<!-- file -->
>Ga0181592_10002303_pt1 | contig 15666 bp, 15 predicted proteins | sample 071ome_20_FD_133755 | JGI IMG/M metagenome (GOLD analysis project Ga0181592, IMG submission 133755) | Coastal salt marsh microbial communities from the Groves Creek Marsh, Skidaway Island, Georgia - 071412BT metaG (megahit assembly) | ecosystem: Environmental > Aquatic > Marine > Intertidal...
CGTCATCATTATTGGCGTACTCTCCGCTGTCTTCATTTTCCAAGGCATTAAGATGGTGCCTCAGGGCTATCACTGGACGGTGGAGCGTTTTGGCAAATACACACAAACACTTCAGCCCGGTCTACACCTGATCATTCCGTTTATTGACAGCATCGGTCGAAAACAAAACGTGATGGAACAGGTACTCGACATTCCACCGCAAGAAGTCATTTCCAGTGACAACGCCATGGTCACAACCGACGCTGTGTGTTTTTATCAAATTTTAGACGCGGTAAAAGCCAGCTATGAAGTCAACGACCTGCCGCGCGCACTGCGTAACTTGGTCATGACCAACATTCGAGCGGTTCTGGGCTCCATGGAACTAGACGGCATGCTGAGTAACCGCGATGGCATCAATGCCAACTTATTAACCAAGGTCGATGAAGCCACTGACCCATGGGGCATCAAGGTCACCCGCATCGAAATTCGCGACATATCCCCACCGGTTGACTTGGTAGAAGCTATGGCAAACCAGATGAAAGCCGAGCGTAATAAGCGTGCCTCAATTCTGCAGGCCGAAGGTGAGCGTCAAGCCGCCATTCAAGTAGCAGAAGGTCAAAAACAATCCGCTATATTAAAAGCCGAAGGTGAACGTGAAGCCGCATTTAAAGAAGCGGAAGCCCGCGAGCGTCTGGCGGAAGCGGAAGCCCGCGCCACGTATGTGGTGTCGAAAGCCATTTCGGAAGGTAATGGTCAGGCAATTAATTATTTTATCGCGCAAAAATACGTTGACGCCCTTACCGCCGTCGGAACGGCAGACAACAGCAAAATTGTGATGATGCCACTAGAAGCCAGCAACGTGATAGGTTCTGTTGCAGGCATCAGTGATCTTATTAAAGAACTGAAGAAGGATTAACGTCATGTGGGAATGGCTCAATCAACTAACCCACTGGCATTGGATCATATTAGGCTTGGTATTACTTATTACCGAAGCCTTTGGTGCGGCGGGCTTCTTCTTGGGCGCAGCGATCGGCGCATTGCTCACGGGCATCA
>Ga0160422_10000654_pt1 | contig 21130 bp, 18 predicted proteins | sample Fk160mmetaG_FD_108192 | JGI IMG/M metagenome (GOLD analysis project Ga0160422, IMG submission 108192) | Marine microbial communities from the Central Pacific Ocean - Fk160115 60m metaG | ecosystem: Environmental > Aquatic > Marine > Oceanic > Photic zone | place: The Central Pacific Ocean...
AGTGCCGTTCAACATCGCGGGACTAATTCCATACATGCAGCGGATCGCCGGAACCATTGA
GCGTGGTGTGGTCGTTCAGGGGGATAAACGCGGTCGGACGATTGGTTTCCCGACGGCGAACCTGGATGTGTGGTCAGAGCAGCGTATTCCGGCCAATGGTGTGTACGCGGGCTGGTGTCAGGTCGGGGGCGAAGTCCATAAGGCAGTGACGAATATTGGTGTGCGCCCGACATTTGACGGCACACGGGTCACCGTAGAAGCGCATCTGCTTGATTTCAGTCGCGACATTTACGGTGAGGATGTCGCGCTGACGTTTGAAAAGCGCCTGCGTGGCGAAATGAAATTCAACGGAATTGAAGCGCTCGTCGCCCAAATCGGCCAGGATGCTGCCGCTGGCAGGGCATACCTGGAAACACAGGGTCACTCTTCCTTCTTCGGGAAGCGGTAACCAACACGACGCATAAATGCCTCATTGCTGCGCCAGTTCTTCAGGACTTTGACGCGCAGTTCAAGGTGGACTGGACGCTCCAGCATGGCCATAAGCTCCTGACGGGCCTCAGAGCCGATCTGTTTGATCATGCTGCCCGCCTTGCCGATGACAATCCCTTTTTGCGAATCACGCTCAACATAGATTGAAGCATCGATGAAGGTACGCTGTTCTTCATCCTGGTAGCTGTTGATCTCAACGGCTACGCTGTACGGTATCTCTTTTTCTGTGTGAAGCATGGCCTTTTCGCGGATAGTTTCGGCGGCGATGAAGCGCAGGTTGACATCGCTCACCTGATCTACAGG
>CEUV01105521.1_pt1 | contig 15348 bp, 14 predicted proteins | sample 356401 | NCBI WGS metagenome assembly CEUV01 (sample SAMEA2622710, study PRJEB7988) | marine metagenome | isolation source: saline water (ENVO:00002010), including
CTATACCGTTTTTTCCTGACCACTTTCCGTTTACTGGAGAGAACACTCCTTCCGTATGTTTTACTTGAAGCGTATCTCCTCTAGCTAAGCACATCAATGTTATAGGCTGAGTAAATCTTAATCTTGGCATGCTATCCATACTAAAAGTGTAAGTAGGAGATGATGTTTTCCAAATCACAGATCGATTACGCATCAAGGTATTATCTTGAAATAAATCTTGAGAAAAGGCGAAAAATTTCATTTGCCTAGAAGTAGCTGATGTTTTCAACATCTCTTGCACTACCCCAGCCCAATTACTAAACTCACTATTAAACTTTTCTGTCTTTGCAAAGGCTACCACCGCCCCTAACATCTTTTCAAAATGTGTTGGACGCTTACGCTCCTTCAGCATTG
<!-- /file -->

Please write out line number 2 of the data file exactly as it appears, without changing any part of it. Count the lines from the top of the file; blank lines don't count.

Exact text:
CGTCATCATTATTGGCGTACTCTCCGCTGTCTTCATTTTCCAAGGCATTAAGATGGTGCCTCAGGGCTATCACTGGACGGTGGAGCGTTTTGGCAAATACACACAAACACTTCAGCCCGGTCTACACCTGATCATTCCGTTTATTGACAGCATCGGTCGAAAACAAAACGTGATGGAACAGGTACTCGACATTCCACCGCAAGAAGTCATTTCCAGTGACAACGCCATGGTCACAACCGACGCTGTGTGTTTTTATCAAATTTTAGACGCGGTAAAAGCCAGCTATGAAGTCAACGACCTGCCGCGCGCACTGCGTAACTTGGTCATGACCAACATTCGAGCGGTTCTGGGCTCCATGGAACTAGACGGCATGCTGAGTAACCGCGATGGCATCAATGCCAACTTATTAACCAAGGTCGATGAAGCCACTGACCCATGGGGCATCAAGGTCACCCGCATCGAAATTCGCGACATATCCCCACCGGTTGACTTGGTAGAAGCTATGGCAAACCAGATGAAAGCCGAGCGTAATAAGCGTGCCTCAATTCTGCAGGCCGAAGGTGAGCGTCAAGCCGCCATTCAAGTAGCAGAAGGTCAAAAACAATCCGCTATATTAAAAGCCGAAGGTGAACGTGAAGCCGCATTTAAAGAAGCGGAAGCCCGCGAGCGTCTGGCGGAAGCGGAAGCCCGCGCCACGTATGTGGTGTCGAAAGCCATTTCGGAAGGTAATGGTCAGGCAATTAATTATTTTATCGCGCAAAAATACGTTGACGCCCTTACCGCCGTCGGAACGGCAGACAACAGCAAAATTGTGATGATGCCACTAGAAGCCAGCAACGTGATAGGTTCTGTTGCAGGCATCAGTGATCTTATTAAAGAACTGAAGAAGGATTAACGTCATGTGGGAATGGCTCAATCAACTAACCCACTGGCATTGGATCATATTAGGCTTGGTATTACTTATTACCGAAGCCTTTGGTGCGGCGGGCTTCTTCTTGGGCGCAGCGATCGGCGCATTGCTCACGGGCATCA